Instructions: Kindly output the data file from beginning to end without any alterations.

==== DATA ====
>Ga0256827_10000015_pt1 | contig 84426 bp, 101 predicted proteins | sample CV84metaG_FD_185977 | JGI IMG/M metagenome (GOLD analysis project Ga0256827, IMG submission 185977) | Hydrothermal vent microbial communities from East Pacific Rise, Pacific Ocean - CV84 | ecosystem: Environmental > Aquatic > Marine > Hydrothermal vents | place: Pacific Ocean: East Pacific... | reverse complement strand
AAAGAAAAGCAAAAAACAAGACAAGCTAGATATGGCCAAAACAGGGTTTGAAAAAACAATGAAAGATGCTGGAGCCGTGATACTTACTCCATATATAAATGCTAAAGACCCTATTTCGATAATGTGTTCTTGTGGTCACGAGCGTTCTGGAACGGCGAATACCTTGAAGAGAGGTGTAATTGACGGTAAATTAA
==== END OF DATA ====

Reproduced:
>Ga0256827_10000015_pt1 | contig 84426 bp, 101 predicted proteins | sample CV84metaG_FD_185977 | JGI IMG/M metagenome (GOLD analysis project Ga0256827, IMG submission 185977) | Hydrothermal vent microbial communities from East Pacific Rise, Pacific Ocean - CV84 | ecosystem: Environmental > Aquatic > Marine > Hydrothermal vents | place: Pacific Ocean: East Pacific... | reverse complement strand
AAAGAAAAGCAAAAAACAAGACAAGCTAGATATGGCCAAAACAGGGTTTGAAAAAACAATGAAAGATGCTGGAGCCGTGATACTTACTCCATATATAAATGCTAAAGACCCTATTTCGATAATGTGTTCTTGTGGTCACGAGCGTTCTGGAACGGCGAATACCTTGAAGAGAGGTGTAATTGACGGTAAATTAA